Medium Format Family

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Why use medium format film cameras


There seems to be some concern that the film Hasselblad may disappear one day, replaced by a purely digital H version. This would be unfortunate for quite unsentimental reasons, one of which is the fact that digital backs are smaller than 6x6. It was recognized back in the 1970s that the area of the film (or other image-forming medium) limited the amount of information that the image could hold. Thus a smaller format had to have more highly corrected lenses just to try to compensate for this. Hence, in practice a Hasselblad has used for the highest quality, rather than a Leica. (This reasoning does not lead to large formats being preferred, as it becomes much more difficult to correct lens aberrations for these.) My point is that sticking a well-corrected Zeiss medium format lens in front of a small(ish) CCD is defeating much of the work that went into designing the lens in the first place - even if the CCD has 32 MPs. If we have to go digital, at least let us have backs with 6x6 CCDs. Canon has recognized the value of "full-frame" CCDs in its latest digital SLRs - let us hope that the current owners of the Hasselblad marque come to understand it too.

(I do not despise digital photography as such - I use a Nikon Coolpix 7600 for all my casual snapshots.)


Active Member
Bojan, due to the build quality of mechanical Hasselblads, their longevity in manufacture, and the abundance of decent repair facilities, I doubt one would ever be without the option of shooting a film Hasselblad in our lifetime ... as long as there is film to put in it.

I also hope a 6X6 digital sensor becomes available eventually. But it is doubtful. 645 seems destined to be the MF of the future because of digital.

I recall reading somewhere that the someone at Hasselblad (their President?), said that 45 megapixels was the theoretical limit the MF lenses could resolve. Imacon's new 39 meg back is approaching that number. Further improvements will most likely be in ISO speeds and wireless transfer, bigger/brighter LCD screens, and so on.

Concerning format size, the current 645 sized sensors are just a hair under being a full 645 size. So the lenses are used just about out to the usable edge of the 6X6 image circle. And, in fact, the current configuration is a more practical ratio for making normal prints like 8X10, 11X14 and 16X20.

Do not confuse smaller digital sensor cameras with these Imacon backs. While not the same as film, they are quite capable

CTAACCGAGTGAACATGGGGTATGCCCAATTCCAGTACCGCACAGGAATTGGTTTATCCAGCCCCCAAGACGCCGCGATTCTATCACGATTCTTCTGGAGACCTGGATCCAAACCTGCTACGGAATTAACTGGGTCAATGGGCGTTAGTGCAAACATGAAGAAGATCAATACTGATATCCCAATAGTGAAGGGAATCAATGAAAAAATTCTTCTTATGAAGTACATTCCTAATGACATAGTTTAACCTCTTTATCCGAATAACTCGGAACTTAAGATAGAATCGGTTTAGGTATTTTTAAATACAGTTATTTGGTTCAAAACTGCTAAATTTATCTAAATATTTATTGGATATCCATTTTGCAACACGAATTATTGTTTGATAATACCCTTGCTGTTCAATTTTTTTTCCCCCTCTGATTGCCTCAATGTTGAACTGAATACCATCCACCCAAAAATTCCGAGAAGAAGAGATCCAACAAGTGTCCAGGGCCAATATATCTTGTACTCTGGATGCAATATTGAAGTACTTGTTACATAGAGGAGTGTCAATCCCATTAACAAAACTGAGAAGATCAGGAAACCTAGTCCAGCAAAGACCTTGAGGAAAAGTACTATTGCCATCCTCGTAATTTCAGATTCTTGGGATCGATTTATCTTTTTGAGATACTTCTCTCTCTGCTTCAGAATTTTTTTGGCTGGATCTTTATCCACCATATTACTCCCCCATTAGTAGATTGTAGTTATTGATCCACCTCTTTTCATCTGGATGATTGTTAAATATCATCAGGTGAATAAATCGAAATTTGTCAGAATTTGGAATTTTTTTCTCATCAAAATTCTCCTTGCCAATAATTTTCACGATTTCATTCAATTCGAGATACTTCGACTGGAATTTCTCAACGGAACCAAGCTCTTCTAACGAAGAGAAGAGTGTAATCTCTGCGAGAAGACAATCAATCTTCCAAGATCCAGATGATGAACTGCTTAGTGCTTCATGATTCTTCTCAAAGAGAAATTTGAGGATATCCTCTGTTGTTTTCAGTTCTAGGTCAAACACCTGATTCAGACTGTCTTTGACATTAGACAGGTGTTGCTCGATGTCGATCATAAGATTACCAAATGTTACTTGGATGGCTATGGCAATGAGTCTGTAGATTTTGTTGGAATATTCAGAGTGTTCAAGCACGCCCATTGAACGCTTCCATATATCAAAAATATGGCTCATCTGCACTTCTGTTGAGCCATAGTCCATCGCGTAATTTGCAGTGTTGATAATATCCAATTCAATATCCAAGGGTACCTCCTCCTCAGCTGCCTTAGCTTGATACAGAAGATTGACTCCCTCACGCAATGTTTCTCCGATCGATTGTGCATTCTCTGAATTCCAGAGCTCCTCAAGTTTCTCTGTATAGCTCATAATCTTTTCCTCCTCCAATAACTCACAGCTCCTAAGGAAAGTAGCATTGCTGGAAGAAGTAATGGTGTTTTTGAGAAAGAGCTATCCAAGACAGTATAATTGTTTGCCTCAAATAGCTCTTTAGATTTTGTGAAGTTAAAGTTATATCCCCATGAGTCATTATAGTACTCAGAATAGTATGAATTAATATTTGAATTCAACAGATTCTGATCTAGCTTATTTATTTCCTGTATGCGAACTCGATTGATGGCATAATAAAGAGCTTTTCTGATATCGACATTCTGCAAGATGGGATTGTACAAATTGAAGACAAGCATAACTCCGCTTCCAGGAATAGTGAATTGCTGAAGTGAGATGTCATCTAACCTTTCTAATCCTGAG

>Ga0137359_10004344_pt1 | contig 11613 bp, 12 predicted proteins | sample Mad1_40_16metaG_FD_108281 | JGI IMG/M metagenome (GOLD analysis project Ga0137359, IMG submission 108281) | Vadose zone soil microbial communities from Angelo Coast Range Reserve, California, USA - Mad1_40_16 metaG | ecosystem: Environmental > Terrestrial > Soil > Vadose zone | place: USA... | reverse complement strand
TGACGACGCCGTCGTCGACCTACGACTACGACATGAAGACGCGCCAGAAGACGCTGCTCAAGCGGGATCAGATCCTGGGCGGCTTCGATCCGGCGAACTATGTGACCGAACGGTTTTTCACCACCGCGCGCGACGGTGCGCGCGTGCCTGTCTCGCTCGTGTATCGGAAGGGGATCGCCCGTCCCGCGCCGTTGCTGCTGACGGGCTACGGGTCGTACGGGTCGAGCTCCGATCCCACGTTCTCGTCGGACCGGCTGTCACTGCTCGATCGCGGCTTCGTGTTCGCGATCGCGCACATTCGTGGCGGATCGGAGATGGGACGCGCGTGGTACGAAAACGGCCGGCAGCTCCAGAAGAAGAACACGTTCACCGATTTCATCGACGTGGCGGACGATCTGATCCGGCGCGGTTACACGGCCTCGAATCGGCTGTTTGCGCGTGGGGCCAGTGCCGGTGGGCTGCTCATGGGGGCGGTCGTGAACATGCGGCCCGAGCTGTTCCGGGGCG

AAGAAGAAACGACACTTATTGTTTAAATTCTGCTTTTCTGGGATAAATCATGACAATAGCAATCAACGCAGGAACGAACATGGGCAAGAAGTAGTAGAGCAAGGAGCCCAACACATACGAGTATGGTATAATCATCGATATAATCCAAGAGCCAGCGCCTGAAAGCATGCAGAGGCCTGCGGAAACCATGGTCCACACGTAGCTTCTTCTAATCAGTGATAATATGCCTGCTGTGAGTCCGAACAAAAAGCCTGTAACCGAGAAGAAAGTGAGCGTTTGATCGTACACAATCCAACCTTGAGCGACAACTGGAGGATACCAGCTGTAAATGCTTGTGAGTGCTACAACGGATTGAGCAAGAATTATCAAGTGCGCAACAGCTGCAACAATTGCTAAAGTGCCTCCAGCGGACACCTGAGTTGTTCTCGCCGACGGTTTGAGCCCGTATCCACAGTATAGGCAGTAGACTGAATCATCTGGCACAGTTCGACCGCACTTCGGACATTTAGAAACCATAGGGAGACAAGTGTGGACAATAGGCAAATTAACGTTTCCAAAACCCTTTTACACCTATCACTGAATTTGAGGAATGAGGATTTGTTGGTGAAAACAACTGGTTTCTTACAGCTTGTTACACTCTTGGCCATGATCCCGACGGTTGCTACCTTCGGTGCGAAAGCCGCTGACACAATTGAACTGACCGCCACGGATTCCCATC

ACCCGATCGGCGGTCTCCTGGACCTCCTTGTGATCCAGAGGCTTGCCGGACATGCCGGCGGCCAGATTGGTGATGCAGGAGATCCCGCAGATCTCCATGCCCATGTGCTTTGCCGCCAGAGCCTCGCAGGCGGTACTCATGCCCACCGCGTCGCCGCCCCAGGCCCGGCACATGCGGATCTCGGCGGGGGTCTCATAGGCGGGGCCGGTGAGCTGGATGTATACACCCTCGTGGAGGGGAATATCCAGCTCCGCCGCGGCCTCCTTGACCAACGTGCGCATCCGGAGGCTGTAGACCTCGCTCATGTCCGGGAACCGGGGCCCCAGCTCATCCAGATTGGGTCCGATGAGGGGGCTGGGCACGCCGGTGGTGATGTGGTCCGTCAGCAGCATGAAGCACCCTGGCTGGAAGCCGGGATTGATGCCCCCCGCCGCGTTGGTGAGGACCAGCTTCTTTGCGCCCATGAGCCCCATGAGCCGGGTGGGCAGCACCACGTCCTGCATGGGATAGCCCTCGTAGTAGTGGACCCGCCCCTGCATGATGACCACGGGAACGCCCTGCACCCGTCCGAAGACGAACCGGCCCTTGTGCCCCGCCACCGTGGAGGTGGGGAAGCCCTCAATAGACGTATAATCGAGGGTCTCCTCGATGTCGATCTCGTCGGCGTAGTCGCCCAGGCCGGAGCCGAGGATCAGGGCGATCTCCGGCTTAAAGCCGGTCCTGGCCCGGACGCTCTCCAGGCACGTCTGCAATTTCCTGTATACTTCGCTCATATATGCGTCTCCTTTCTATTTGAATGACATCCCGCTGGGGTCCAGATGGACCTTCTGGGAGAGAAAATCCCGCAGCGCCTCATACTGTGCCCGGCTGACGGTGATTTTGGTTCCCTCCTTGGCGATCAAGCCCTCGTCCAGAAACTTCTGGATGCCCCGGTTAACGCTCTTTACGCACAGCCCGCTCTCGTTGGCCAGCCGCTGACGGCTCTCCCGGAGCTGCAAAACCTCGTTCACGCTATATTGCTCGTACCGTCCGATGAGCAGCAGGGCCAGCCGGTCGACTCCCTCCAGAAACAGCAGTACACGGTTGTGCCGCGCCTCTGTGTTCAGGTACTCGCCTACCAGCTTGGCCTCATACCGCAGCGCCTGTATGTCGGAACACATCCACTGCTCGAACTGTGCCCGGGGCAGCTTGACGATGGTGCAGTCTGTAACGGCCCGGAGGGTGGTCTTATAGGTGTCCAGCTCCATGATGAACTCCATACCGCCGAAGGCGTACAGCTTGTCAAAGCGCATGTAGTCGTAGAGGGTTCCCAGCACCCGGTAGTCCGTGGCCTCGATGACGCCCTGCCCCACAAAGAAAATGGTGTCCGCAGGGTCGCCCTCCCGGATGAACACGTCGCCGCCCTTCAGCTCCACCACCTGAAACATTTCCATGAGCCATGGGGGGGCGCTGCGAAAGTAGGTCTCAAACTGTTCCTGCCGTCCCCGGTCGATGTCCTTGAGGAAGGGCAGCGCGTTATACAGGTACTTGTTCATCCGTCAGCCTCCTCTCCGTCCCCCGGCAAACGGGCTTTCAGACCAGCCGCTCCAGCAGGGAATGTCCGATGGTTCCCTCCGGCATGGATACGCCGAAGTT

of stunning renditions of light, smooth tonal transitions and resolving detail. Most catalogs of products, all the way up to those for automobiles, are now shot using digital backs.


Marc, I find some reassurance in your comments about Hasselblad longevity, and I recognize that the digital backs for MF are very good indeed.

However, I do wonder about the Zeiss lenses being unable to resolve more than 45 MP (if my maths are not completely wrong, this implies a linear limit of something like 120 dots per mm). Also, the total number of pixels is distributed between gree, red and blue sensors. So, the actual number of image-forming elements is much lower than the headline figure.

If one looks at a simple ratio (which may be very naive, I admit) the 39 MP for MF, compared with
12 MP for 35mm is about 17.2 MP per, as opposed to about 13.9 MP per for the miniature format. It isn't that big a difference.

Then again, I believe that the final resolution in an image (on film) is a fuction of both lens resolution and film resolution, neither of which is by itself a limiting factor. I cannot recall the equation. In the mid-1970s even the great Zeiss (Oberkochen) went through a phase of stating that there was no point in designing microscope objective lenses with ever greater resolving power, as the available films would limit the final resolution. This was actually wrong as it was based on a misunderstanding (probably by their marketing people) of the relationship of both film and lens to the final result.

Maybe I am nitpicking, but a lot of post-processing can be carried out on a digitized image - and probably is - to obtain a superb end result.

I suppose some of my concerns arose from the transfer of Hasselblad into Japanese hands. While Japanese optics are very good, they never reached the heights of Zeiss or Leitz. At least if it remains possible to use existing Zeiss lenses on the H series ....

Finally, (I am droning on now) what about the issue that someone raised on this forum about the problem of storage of huge digital images?


New Member
Hi Bojan,

> Maybe I am nitpicking, but a lot of post-processing can be carried out > on a digitized image - and probably is - to obtain a superb end > result.

...and when you "process" an image, in most cases you decrease it's fidelity. Why do you want to do that? You could use a computer paint program to generate digital images, if more "representative" images are what you are looking for.